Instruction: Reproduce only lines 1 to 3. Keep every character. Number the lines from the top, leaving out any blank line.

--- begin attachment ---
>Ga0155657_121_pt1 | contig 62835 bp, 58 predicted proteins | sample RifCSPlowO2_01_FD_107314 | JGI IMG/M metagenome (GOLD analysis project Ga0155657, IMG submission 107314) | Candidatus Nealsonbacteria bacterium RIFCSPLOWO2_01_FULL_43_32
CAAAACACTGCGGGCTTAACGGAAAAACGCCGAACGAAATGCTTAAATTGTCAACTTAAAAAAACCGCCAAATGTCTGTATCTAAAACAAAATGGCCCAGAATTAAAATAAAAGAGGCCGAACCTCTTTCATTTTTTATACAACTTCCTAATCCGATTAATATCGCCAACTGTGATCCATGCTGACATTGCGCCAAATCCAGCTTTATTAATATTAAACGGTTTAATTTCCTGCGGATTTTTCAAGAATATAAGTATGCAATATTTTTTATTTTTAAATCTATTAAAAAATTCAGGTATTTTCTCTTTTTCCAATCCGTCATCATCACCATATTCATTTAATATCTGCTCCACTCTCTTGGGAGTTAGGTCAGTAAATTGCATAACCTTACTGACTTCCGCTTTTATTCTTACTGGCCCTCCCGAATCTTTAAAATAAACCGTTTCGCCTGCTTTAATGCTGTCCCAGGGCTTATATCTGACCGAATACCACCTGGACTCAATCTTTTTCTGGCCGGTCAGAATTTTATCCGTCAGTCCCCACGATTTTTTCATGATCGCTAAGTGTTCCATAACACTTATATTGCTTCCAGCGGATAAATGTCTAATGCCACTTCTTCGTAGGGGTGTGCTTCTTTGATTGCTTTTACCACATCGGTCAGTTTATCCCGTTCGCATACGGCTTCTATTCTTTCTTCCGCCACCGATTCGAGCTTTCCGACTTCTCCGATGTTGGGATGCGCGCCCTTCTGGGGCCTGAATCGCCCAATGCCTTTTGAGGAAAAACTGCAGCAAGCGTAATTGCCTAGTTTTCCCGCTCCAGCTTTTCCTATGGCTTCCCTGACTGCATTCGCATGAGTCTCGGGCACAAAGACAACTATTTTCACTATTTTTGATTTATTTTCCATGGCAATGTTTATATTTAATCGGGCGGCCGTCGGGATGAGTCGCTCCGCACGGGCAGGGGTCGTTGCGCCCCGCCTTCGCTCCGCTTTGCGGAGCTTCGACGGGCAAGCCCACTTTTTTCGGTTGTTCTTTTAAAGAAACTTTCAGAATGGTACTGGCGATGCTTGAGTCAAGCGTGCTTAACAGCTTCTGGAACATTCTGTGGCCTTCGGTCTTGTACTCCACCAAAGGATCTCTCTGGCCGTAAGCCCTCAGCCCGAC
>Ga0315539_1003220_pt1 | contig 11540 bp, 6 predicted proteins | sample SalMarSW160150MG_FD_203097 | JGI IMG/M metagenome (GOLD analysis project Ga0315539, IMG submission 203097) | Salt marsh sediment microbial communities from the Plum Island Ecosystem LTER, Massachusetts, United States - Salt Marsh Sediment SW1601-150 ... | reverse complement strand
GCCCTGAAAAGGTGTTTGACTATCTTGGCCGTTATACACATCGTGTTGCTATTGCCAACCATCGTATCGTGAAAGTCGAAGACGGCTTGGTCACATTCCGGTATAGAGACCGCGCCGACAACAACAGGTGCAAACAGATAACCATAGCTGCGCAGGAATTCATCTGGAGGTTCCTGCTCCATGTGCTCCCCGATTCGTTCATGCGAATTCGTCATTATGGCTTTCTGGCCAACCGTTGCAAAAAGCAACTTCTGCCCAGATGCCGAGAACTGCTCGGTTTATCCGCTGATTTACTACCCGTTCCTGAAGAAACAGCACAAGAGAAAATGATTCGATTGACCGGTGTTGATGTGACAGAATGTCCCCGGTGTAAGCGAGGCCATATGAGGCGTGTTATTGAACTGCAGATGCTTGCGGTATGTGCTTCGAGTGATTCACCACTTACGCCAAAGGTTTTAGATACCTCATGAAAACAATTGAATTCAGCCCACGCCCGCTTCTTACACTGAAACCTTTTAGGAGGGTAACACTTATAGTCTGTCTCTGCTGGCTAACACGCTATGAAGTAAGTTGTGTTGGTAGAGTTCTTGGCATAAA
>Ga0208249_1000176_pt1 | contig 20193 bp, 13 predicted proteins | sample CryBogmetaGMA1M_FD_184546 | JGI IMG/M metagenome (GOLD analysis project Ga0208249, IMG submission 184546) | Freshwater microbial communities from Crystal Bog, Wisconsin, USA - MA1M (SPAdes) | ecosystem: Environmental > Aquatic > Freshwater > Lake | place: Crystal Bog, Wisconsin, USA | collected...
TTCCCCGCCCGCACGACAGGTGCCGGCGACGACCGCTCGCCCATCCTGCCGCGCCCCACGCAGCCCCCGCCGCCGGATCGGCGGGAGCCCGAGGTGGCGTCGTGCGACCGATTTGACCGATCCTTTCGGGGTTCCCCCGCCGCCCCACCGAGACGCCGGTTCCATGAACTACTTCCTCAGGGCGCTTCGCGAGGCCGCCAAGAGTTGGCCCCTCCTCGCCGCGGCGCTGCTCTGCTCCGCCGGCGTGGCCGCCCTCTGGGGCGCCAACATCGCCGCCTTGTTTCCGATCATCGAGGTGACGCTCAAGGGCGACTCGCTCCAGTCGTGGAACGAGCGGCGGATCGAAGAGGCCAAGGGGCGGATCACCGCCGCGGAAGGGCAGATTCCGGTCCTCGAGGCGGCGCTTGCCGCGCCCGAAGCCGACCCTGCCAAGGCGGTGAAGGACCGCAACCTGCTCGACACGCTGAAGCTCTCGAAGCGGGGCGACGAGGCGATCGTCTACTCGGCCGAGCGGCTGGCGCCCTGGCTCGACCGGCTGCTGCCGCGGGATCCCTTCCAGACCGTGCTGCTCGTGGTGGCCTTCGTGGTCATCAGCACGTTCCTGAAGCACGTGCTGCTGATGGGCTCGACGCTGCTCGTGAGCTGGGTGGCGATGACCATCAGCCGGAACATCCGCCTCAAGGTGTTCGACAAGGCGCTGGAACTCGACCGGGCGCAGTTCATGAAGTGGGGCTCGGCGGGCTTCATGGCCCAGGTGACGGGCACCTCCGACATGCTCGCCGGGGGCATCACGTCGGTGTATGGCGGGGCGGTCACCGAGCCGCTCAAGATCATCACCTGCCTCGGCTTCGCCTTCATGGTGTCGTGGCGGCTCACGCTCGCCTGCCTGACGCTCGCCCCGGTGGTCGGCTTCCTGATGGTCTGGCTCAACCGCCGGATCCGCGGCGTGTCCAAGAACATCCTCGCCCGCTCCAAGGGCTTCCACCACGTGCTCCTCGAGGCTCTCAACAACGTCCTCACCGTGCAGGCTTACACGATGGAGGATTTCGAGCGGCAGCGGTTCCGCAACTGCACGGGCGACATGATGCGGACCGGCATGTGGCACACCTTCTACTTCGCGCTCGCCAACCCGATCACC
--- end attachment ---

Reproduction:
>Ga0155657_121_pt1 | contig 62835 bp, 58 predicted proteins | sample RifCSPlowO2_01_FD_107314 | JGI IMG/M metagenome (GOLD analysis project Ga0155657, IMG submission 107314) | Candidatus Nealsonbacteria bacterium RIFCSPLOWO2_01_FULL_43_32
CAAAACACTGCGGGCTTAACGGAAAAACGCCGAACGAAATGCTTAAATTGTCAACTTAAAAAAACCGCCAAATGTCTGTATCTAAAACAAAATGGCCCAGAATTAAAATAAAAGAGGCCGAACCTCTTTCATTTTTTATACAACTTCCTAATCCGATTAATATCGCCAACTGTGATCCATGCTGACATTGCGCCAAATCCAGCTTTATTAATATTAAACGGTTTAATTTCCTGCGGATTTTTCAAGAATATAAGTATGCAATATTTTTTATTTTTAAATCTATTAAAAAATTCAGGTATTTTCTCTTTTTCCAATCCGTCATCATCACCATATTCATTTAATATCTGCTCCACTCTCTTGGGAGTTAGGTCAGTAAATTGCATAACCTTACTGACTTCCGCTTTTATTCTTACTGGCCCTCCCGAATCTTTAAAATAAACCGTTTCGCCTGCTTTAATGCTGTCCCAGGGCTTATATCTGACCGAATACCACCTGGACTCAATCTTTTTCTGGCCGGTCAGAATTTTATCCGTCAGTCCCCACGATTTTTTCATGATCGCTAAGTGTTCCATAACACTTATATTGCTTCCAGCGGATAAATGTCTAATGCCACTTCTTCGTAGGGGTGTGCTTCTTTGATTGCTTTTACCACATCGGTCAGTTTATCCCGTTCGCATACGGCTTCTATTCTTTCTTCCGCCACCGATTCGAGCTTTCCGACTTCTCCGATGTTGGGATGCGCGCCCTTCTGGGGCCTGAATCGCCCAATGCCTTTTGAGGAAAAACTGCAGCAAGCGTAATTGCCTAGTTTTCCCGCTCCAGCTTTTCCTATGGCTTCCCTGACTGCATTCGCATGAGTCTCGGGCACAAAGACAACTATTTTCACTATTTTTGATTTATTTTCCATGGCAATGTTTATATTTAATCGGGCGGCCGTCGGGATGAGTCGCTCCGCACGGGCAGGGGTCGTTGCGCCCCGCCTTCGCTCCGCTTTGCGGAGCTTCGACGGGCAAGCCCACTTTTTTCGGTTGTTCTTTTAAAGAAACTTTCAGAATGGTACTGGCGATGCTTGAGTCAAGCGTGCTTAACAGCTTCTGGAACATTCTGTGGCCTTCGGTCTTGTACTCCACCAAAGGATCTCTCTGGCCGTAAGCCCTCAGCCCGAC
>Ga0315539_1003220_pt1 | contig 11540 bp, 6 predicted proteins | sample SalMarSW160150MG_FD_203097 | JGI IMG/M metagenome (GOLD analysis project Ga0315539, IMG submission 203097) | Salt marsh sediment microbial communities from the Plum Island Ecosystem LTER, Massachusetts, United States - Salt Marsh Sediment SW1601-150 ... | reverse complement strand